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Tanzania: managing the employment relationship during COVID-19

COVID-19 Alert

By Samah Salah and Miriam Bachuba

The world is currently facing the global crisis of the COVID-19 pandemic which is affecting economies all over the world. As the number of infections continues to rise around the globe so is the effect of the pandemic on the labour market caused by the economic impact. The International Labour Organization (ILO)’s Director-General noted that COVID-19 is not only a global health and economic crisis but also a major labour market crisis having a huge impact on people. The ILO assessment showed that COVID-19 can possibly increase global unemployment by almost 25 million.1 This calls for consideration of the risks within each business as many companies are now facing significant cashflow pressure.

To help businesses navigate the labour challenges caused by the pandemic, we have highlighted a few measures that may be applied to limit the impact of the COVID-19 pandemic crisis to businesses in Tanzania.

Health and safety obligations

The COVID-19 pandemic has made workplaces a risky place for infections among employees, consultants, contractors and other visitors. The relevant authorities have been issuing different guidelines on measures to be taken to avoid or minimize the further spread of COVID-19. There is a need for joint action by both employers and employees at workplaces to ensure the issued guidelines are followed.

Employers have a general obligation under the Occupational Health and Safety Laws to ensure safety, health and welfare of persons in workplaces. This includes providing protective tools and adequate information related to COVID-19 so that employees may take the necessary actions to protect themselves, their families and their colleagues. Employees, on the other hand, must cooperate with employers by taking all necessary precautions and by complying with the guidelines issued by employers and relevant authorities to fight the spread of COVID-19.1

Guidelines for working from home

Both employers and employees have a role to play in limiting the spread of the virus. As advised by health experts, working from home is one of the measures that should be considered where viable. If this option is considered, it is recommended that, in addition to making sure that employees working from home have access to reliable internet services and working tools, employers should consider having in place clear guidelines for the employees to follow. This may include guidelines on rights and obligations of employees while working from home, requirement to track working hours/overtime, measures of performance and productivity, etc.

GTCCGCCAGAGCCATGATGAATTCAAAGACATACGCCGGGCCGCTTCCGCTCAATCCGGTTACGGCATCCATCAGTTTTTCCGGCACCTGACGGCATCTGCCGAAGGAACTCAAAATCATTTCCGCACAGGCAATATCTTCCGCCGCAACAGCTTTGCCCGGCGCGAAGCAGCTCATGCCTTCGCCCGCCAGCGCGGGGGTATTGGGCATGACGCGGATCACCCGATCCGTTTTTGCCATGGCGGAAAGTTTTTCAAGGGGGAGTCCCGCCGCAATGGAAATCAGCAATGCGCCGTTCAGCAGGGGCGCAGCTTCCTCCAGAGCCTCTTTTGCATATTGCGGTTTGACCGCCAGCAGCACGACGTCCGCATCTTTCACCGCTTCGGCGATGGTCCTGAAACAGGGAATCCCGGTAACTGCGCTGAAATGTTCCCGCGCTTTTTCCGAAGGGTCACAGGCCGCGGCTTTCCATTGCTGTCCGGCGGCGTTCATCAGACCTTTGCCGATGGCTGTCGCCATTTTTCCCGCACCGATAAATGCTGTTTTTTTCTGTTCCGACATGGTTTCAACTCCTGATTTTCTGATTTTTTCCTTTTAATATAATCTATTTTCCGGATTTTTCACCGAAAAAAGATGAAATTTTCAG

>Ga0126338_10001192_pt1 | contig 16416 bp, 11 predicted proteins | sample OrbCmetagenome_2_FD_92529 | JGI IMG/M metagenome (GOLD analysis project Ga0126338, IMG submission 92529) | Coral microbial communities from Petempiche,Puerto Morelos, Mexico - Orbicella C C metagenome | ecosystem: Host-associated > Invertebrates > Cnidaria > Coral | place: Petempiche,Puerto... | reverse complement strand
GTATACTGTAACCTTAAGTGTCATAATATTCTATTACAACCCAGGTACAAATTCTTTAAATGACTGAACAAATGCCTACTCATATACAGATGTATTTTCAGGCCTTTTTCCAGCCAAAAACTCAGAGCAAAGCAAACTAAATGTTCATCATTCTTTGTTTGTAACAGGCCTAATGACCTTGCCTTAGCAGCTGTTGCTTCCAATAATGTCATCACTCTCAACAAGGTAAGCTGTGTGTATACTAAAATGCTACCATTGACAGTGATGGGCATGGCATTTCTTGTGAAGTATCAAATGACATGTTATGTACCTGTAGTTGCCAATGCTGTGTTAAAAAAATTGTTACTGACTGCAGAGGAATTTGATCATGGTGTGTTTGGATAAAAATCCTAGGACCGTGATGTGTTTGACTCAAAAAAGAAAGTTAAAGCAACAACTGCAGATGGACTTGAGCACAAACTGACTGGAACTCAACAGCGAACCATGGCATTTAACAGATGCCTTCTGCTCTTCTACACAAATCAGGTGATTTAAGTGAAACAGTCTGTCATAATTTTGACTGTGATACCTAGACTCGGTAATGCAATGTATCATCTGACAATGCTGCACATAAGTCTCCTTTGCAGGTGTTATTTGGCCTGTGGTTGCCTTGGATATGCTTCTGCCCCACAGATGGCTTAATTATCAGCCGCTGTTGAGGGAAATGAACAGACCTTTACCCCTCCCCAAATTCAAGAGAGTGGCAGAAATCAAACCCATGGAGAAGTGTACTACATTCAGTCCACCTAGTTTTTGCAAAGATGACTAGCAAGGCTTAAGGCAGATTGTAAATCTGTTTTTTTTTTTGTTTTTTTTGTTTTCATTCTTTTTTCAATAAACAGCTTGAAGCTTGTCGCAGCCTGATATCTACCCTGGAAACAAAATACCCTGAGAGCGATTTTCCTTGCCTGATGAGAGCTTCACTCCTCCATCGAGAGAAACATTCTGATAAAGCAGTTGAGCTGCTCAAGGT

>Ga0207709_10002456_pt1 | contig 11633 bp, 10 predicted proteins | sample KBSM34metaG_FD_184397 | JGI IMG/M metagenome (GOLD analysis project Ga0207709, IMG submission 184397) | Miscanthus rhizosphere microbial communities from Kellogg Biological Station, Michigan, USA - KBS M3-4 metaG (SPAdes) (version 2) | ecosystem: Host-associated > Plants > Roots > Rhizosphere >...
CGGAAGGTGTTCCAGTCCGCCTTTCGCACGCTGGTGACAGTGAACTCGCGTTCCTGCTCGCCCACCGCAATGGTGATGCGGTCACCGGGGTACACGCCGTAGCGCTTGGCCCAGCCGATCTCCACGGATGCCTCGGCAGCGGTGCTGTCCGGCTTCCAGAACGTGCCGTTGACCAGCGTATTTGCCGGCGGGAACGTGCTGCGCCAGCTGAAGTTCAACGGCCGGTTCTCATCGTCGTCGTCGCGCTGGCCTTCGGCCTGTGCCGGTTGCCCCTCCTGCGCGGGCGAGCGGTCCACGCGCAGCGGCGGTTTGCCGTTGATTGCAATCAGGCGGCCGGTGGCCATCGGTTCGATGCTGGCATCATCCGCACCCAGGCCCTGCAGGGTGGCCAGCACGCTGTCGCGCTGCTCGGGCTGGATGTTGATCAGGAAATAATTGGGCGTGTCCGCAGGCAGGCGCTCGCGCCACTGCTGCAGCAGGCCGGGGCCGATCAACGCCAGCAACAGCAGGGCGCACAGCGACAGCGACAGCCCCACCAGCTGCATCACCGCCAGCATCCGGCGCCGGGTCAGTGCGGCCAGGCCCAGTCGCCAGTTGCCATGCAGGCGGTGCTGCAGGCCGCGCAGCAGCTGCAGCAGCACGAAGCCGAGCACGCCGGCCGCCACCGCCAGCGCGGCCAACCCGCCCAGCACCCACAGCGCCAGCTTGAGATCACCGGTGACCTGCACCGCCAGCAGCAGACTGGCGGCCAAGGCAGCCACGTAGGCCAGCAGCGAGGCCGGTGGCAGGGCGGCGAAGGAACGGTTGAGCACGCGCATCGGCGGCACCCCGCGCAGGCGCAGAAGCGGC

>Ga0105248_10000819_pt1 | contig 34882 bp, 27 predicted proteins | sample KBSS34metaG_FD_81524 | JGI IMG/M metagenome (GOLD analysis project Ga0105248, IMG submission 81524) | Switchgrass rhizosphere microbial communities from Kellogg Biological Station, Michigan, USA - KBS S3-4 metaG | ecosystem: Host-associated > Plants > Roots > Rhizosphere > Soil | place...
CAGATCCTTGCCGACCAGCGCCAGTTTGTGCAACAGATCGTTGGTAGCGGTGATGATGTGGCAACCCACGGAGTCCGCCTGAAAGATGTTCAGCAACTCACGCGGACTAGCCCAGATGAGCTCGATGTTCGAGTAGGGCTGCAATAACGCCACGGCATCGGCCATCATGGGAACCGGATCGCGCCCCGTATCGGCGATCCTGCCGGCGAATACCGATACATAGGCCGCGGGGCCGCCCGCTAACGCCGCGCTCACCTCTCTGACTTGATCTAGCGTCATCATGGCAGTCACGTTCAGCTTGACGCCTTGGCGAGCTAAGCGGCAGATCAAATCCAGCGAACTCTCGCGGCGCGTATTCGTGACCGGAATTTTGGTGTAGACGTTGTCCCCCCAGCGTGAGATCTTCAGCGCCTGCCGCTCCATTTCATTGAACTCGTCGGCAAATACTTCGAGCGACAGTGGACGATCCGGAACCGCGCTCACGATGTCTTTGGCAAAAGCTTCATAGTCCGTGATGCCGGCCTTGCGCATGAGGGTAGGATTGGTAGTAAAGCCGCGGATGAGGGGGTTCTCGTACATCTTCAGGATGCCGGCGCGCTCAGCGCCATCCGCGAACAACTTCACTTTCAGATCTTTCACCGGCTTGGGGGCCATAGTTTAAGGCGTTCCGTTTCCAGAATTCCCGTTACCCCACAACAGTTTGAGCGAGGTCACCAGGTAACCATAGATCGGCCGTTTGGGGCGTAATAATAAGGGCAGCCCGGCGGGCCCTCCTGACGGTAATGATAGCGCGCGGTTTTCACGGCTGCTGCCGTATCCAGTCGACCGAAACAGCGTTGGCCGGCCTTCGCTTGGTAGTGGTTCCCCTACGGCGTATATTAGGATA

Handling COVID-19 related absences from work

There are a number of reasons that may lead to an employee’s absence during this period. This may be due to COVID-19 related sickness, quarantine or taking care of relatives/others. It is expected that employers will deal with each case on its merit based on the pre-existing laws, rules and regulations applicable to the employer.

For COVID-19 related cases, the employee will be entitled to paid sick leave provided that the employee provides a medical certificate. Under the law, the maximum applicable paid sick leave is 126 days within a period of 36 months of employment. If sick leave has been exhausted or there is no medical certificate to support the leave, or prolonged absence from work due to sickness, termination is allowed under the law. However, before termination, the employer must consider available alternatives, e.g temporary placement, light duties, alternative work or early retirement.

For other COVID-19 related absences, and in absence of policies to that effect, the employer may consider unpaid leave, unused annual leave or temporary lay-off.

Termination due to the COVID-19 impact on businesses

Retrenchment/redundancies may also be considered where business operation is impacted due to a number of reasons. This may be due to temporary closure of operations and cashflow pressure caused by the crisis. This option is however subject to the requisite procedures provided under the law which includes consultation with trade unions, where applicable. The option is also subject to considering available measures to avoid or minimise the retrenchment, e.g. transfers, early retirement or voluntary retrenchment package.

In conclusion

The ILO’s initial assessment noted that the global impact of COVID-19 may place millions of people in unemployment and underemployment. It is therefore important for labour stakeholders to engage and devise appropriate ways to protect the labour market against the COVID-19 crisis.

1ILO Press Release, 18 March 2020, available online (retrieved on 7th April 2020).